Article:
I cannot tell you a single time I’ve attended a runway where anyone, much less half a dozen people, asked me about the hair before leaving until the show at Willy Chavarria. In the lobby of Broadway’s Woolworth Building, steps away from Vogue’s offices, Fashion Week closed with a Nueva York cityscape buttondown and gleaming skin, a bouffant as slick as a pair of glassy jade extra-wide legs, and invisibly sculpted clouds of hair, soft as tulle-stuffed trains, all gliding around a historic building—New York’s tallest until 1930.
“It’s this blend of the thirties, the forties, the fifties, the future, the hell that we’re going through now, all together in waves of different moments,” Chavarria tells me pre-show of how his beauty aesthetic plays into the cross-generational collection. “When I do hair and when I do makeup, the artists work with me throughout the evolution, and the beauty evolves so that by the time we get to the show, it’s like the perfect synergy to go with the clothing.” He worked with hairstylist Joey George and makeup artist Marco Castro for months to figure out what “rebirth and new life” would look like today. He openly references designers like Oscar de la Renta and Christian Dior for silhouettes and tailoring, and “there’s a lot of influence from music—there’s some Celia Cruz,” Chavarria says. We’re listening to a little now in a steamy room being prepped to shoot the looks. “We’ll hear that music in the show.”
Because he’s designing for himself, Chavarria has time to change his mind and dream all the way to showtime about the finer elements of style. “It’s this new glowing universe of beauty,” he says. Part of that is the skin they’re creating on every model with an oil that Castro makes so pure you “can put it on a salad,” Chavarria tells me. “I have to say that Amazonicoil he’s using is game-changing, and it’s his secret sauce—I am his biggest advertiser because I saw an immediate difference.” He also puts it in his hair, which he wears slicked back today with the lengths reaching layered rosaries and a black Sad Papi T-shirt, his usual working uniform.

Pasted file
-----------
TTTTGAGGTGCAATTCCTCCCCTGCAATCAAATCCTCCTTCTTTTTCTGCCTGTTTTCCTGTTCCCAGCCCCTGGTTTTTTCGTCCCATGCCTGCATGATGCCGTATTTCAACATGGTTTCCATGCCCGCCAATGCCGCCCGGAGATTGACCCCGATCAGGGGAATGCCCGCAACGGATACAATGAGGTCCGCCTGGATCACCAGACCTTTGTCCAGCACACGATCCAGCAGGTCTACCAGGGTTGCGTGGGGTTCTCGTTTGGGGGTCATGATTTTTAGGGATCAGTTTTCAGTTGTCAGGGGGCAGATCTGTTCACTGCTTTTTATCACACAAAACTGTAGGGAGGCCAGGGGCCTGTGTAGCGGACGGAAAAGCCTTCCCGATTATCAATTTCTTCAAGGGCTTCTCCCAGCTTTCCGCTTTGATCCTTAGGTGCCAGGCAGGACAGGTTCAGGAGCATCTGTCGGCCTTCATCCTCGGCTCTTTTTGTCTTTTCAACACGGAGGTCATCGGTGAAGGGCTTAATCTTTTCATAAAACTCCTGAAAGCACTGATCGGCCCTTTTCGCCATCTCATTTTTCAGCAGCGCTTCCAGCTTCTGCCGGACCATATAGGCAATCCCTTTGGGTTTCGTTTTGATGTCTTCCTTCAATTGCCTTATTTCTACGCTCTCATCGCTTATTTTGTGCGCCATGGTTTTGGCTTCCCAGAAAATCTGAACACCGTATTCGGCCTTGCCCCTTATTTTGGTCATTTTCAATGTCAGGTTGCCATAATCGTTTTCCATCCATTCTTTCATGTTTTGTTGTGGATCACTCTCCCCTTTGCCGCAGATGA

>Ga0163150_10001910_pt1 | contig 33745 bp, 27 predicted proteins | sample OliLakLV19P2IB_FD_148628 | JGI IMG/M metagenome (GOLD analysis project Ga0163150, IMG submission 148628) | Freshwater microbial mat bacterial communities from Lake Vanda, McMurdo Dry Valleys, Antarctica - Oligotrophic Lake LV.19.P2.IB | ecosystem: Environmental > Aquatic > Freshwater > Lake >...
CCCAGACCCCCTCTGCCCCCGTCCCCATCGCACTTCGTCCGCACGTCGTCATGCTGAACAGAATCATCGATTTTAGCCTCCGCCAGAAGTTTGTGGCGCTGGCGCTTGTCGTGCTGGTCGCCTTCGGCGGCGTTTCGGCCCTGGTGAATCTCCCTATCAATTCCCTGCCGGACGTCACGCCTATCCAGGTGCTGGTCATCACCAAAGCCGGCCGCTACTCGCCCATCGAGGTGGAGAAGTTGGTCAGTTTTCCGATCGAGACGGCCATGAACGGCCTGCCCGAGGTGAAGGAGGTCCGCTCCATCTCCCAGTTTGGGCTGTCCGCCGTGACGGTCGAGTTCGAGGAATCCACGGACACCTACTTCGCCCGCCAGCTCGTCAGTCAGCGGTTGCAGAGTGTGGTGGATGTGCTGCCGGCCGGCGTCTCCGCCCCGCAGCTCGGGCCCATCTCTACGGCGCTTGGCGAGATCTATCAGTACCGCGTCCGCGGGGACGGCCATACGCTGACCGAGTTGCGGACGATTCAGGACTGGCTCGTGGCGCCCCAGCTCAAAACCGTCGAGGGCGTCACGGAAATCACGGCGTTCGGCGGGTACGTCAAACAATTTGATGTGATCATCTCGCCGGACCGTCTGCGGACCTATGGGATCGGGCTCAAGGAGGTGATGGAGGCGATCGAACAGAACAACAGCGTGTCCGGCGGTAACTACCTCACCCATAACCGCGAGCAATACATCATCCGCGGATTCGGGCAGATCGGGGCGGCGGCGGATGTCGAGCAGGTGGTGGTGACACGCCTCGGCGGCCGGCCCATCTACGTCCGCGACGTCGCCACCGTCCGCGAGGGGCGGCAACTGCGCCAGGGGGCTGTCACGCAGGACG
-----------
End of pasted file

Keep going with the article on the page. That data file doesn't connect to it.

Across the hall, George is pulling nets over models’ hair, shaping and pinning the structures into what he calls “melted clouds of ’30s and ’40s sculpted waves.” The idea came to him during creative discussions with Chavarria, and after a trip to Mexico City. “I saw these photographs on the wall at a diner shop, and they were these guys that had hairnets and bouffants,” he remembers. “At the time I still didn’t know what the collection was really about or what the inspiration was, but I kind of sent that to him and then he sent me back huge ’60s beehive bouffants.” For the show, they decided on two looks called Pachuco (The Cloud), dusted with Kevin Murphy Powder Puff, and Pompadour, a side-slicked bouncy wave. Then, more waves. “You’ll see in waves of different moments, and the makeup will change a bit throughout those moments,” Chavarria says. At first it’s “young, rich innocence, and then you’ll see destroyed, sad—but still beautiful.”